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  By  - Certified Vestibular Physiotherapist and Founder, Therapia
Posted on July 11, 2019


Sciatica is brutal. It is one of the most common conditions that we see as Physiotherapists and it has the potential to cause pain that will stop you in your tracks. The good news is that Sciatica is not dangerous and does not generally lead to any serious or life-threatening pathology. But that does not mean that it can not do a fair bit of damage to your life, making it impossible to move around or do your job effectively.

Physiotherapy is the first line of defence for treating and ultimately eliminating sciatica. If you are suffering from this condition, find yourself an experienced orthopaedic physiotherapist as soon as possible. Below are some of the ways that they will help to eliminate your leg pain. Sciatica is not really a specific diagnosis. Rather it is a commonly used term for a number of conditions that can cause nerve pain in your leg, or legs arising from your low back. This nerve pain can come from a herniated or bulging lumbar disc, a section of your back that moves too much (spondylolisthesis) or degenerative changes that have occurred in your spine (spondylolysis or arthritis). One or more of these conditions can create a scenario where a nerve root can become compressed where it exits your lumbar spine. This can create pain, numbness, tingling. The lumbar spine injury may also create a local inflammatory response further sensitizing the nerve root and making things even more painful.

Ways Physiotherapy can Eliminate Sciatica

Eliminate Spinal Stiffness

For many people their sciatica comes with injuries to the lumbar discs. In this case the range of motion of their spine will be limited. Often these patients find it difficult to stand up straight after sitting for prolonged periods of time. An experienced Physiotherapist can use hands-on manual therapy and a specific set of exercises to help restore motion in your spine. This is a necessary step for your leg pain to resolve.  

Improve Core Strength

Some patients develop low back injuries that result in sciatica because they do not have the muscular strength to properly support their spine when lifting or doing other active things.  These patients often feel low back pressure and/or leg pain after standing or walking for prolonged periods. Your Physiotherapist can target the muscles that support the spine to develop strength and ensure that it is not undergoing excessive stress while you bend, lift or even walk around.  

Learn to Lift Properly

Poor lifting mechanics are one of the primary ways that people injure their back, triggering an episode of sciatica. When you have sciatica it quickly becomes obvious just how often you need to bend and lift objects. Your Physiotherapist can teach you to lift properly. This will not only protect your back from further injury, it will also help to strengthen those important hip and core muscles we were talking about earlier.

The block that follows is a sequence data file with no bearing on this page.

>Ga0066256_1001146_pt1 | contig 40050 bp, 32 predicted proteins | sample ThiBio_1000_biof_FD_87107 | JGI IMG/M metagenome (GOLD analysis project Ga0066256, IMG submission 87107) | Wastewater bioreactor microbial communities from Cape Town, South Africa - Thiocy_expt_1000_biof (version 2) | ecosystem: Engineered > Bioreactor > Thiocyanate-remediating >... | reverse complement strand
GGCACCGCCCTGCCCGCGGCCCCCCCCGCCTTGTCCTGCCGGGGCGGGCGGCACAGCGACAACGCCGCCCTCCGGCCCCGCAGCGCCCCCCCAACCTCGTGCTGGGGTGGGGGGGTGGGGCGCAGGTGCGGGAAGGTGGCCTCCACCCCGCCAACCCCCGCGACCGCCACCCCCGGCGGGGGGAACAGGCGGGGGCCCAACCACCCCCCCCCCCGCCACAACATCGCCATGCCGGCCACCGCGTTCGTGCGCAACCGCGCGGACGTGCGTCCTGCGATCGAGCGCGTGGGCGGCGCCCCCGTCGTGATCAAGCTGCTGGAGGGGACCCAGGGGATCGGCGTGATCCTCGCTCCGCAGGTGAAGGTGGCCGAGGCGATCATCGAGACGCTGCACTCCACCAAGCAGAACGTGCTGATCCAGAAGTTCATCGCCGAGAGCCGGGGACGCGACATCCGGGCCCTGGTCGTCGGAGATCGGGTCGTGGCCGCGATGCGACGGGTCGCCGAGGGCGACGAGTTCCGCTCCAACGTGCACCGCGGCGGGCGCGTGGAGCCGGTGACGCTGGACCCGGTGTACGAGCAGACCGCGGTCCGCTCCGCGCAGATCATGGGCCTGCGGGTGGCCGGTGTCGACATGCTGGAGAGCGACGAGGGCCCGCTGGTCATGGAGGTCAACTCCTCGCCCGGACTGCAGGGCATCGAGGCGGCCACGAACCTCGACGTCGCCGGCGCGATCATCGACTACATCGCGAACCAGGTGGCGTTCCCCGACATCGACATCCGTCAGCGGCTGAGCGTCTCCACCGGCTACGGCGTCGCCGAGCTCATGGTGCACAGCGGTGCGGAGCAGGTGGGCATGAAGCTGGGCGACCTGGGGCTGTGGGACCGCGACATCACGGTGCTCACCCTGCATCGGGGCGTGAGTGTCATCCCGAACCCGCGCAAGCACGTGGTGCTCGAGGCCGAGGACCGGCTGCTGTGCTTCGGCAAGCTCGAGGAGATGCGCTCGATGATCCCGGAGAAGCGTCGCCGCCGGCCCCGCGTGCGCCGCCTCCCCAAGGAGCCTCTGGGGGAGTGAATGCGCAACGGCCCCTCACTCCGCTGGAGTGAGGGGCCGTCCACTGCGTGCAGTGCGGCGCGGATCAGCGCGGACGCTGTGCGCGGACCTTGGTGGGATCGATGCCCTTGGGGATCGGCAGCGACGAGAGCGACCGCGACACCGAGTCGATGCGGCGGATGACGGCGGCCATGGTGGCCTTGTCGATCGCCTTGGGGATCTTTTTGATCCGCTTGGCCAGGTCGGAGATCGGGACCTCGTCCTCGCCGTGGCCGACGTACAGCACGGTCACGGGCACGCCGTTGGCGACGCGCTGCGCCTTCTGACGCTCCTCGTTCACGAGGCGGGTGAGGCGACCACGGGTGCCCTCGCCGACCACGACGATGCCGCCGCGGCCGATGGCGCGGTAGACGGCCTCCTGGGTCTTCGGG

Get Your Nerves Moving

Often the injuries that lead to sciatica cause the nerves that travel down your leg to become immobile. When nerves have reduced mobility they undergo excess traction (pulling) causing them to become more sensitive and making you experience more pain. A Physiotherapist can help by providing manual therapy techniques and exercises that restore normal mobility in the nerves. 

Reduce Nerve Pain

Often the sciatica pain is just too much for people to begin doing some of the exercises that they need to do to improve. IN this case your Physiotherapist may use some pain relieving modalities like acupuncture or manual therapy techniques like manual traction to reduce the pain so that you can get moving in a way that will benefit your condition.

Change Your Habits

There is a lot less sciatica in the underdeveloped world. The reason for this is that people in these countries are more likely to be spending their time doing physical tasks rather than sitting and staring at a computer screen all day. All that time in front of the computer takes its toll on the discs of your low back, but it also leads to muscular weakness. Your Physiotherapist will show you have to set up a workstation to promote good posture reducing pressure in the discs of your low back. They will also ask you to use a correct back support and show you exactly where to put it when you are sitting. Lastly they may recommend that you set an alarm to get up and walk or stretch regularly or look into getting a sit/stand workstation. Your Physio may also teach you a short stretching routine that you can use before you do any heavy lifting that will help to reduce the likelihood that you will aggravate your sciatica or cause any new injuries to your low back.

There is no question that sciatica can have a profound impact on your quality of life. If you want to eliminate this condition, get yourself an appointment with a Physiotherapist and get it treated. Use this article to ensure you are doing everything possible and you will be on the mend in no time.